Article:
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Social and economic sanctions for counterstereotypical behavior have been termed the backlash effect. The authors present a model of the role of backlash in cultural stereotype maintenance from the standpoint of both perceivers and actors. In Experiments 1 and 2, participants lost a competition to either atypical or typical men or women and subsequently showed greater tendency to sabotage deviants. Moreover, undermining deviants was associated with increased self-esteem, suggesting that backlash rewards perceivers psychologically. Experiment 3 showed that gender deviants who feared backlash resorted to strategies designed to avoid it (e.g., hiding, deception, and gender conformity). Further, perceivers who sabotaged deviants (Experiment 2) or deviants who hid their atypicality (Experiment 3) estimated greater stereotyping on the part of future perceivers, in support of the model's presumed role for backlash in stereotype maintenance. The implications of the findings for cultural stereotypes are discussed.
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In 3 experimental studies, the authors tested the idea that penalties women incur for success in traditionally male areas arise from a perceived deficit in nurturing and socially sensitive communal attributes that is implied by their success. The authors therefore expected that providing information of communality would prevent these penalties. Results indicated that the negativity directed at successful female managers--in ratings of likability, interpersonal hostility, and boss desirability--was mitigated when there was indication that they were communal. This ameliorative effect occurred only when the information was clearly indicative of communal attributes (Study 1) and when it could be unambiguously attributed to the female manager (Study 2); furthermore, these penalties were averted when communality was conveyed by role information (motherhood status) or by behavior (Study 3). These findings support the idea that penalties for women's success in male domains result from the perceived violation of gender-stereotypic prescriptions.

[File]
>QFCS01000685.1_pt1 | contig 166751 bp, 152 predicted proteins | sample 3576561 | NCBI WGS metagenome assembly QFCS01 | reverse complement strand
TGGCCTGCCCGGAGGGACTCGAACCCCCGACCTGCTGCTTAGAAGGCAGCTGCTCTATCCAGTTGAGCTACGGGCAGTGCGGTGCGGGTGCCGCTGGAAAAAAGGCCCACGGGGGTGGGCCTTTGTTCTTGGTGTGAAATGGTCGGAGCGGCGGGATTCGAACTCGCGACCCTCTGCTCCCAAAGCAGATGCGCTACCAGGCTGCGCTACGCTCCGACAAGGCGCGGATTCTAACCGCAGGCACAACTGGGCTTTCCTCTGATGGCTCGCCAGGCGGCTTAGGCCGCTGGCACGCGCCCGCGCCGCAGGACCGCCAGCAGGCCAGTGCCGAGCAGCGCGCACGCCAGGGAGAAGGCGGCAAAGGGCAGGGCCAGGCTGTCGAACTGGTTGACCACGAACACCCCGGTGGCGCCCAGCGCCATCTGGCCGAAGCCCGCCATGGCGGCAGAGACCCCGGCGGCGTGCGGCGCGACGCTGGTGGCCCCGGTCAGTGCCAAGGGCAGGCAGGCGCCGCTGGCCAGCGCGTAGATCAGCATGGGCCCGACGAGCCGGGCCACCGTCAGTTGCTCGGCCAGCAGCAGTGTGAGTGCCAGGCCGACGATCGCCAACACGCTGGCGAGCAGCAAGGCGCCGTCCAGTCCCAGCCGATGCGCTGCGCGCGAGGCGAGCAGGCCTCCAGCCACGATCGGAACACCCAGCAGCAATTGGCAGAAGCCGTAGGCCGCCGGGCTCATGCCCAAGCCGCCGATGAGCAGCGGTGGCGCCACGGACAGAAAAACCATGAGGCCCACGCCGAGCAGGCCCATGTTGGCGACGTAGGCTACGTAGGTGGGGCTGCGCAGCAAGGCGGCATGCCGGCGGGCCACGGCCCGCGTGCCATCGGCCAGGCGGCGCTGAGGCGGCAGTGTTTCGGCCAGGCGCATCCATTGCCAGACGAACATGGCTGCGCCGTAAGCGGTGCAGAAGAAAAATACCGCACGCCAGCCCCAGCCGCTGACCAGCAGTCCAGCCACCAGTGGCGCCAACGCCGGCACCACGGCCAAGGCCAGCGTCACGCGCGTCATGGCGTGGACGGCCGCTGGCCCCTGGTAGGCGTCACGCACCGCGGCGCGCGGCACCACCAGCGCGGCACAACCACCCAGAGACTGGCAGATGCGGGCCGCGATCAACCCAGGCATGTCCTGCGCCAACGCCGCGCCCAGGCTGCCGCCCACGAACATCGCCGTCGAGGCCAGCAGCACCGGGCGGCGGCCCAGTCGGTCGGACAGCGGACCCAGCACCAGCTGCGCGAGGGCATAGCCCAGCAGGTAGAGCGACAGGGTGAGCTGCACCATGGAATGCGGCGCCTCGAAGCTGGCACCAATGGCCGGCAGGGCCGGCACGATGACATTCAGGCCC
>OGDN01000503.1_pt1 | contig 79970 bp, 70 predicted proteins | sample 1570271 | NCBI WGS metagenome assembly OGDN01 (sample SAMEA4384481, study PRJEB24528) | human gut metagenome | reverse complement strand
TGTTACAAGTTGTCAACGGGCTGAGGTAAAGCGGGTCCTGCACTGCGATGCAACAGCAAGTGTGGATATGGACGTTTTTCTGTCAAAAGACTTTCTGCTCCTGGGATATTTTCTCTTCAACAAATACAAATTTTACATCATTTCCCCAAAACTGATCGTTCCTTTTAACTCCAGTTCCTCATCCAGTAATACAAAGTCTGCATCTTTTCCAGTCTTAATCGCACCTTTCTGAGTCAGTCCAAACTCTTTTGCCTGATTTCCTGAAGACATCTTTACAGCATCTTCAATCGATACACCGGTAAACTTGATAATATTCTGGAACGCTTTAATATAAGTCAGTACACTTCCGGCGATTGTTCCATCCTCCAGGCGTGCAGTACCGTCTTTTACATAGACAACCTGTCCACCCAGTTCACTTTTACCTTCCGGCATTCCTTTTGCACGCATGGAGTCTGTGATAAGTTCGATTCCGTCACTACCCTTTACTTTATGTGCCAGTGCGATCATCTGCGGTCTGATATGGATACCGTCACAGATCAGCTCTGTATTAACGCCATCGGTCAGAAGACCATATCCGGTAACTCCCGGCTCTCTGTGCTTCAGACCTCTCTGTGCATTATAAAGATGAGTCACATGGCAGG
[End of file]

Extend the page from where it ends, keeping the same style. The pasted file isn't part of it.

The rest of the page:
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Stereotype research emphasizes systematic processes over seemingly arbitrary contents, but content also may prove systematic. On the basis of stereotypes' intergroup functions, the stereotype content model hypothesizes that (a) 2 primary dimensions are competence and warmth, (b) frequent mixed clusters combine high warmth with low competence (paternalistic) or high competence with low warmth (envious), and (c) distinct emotions (pity, envy, admiration, contempt) differentiate the 4 competence-warmth combinations. Stereotypically, (d) status predicts high competence, and competition predicts low warmth. Nine varied samples rated gender, ethnicity, race, class, age, and disability out-groups. Contrary to antipathy models, 2 dimensions mattered, and many stereotypes were mixed, either pitying (low competence, high warmth subordinates) or envying (high competence, low warmth competitors). Stereotypically, status predicted competence, and competition predicted low warmth.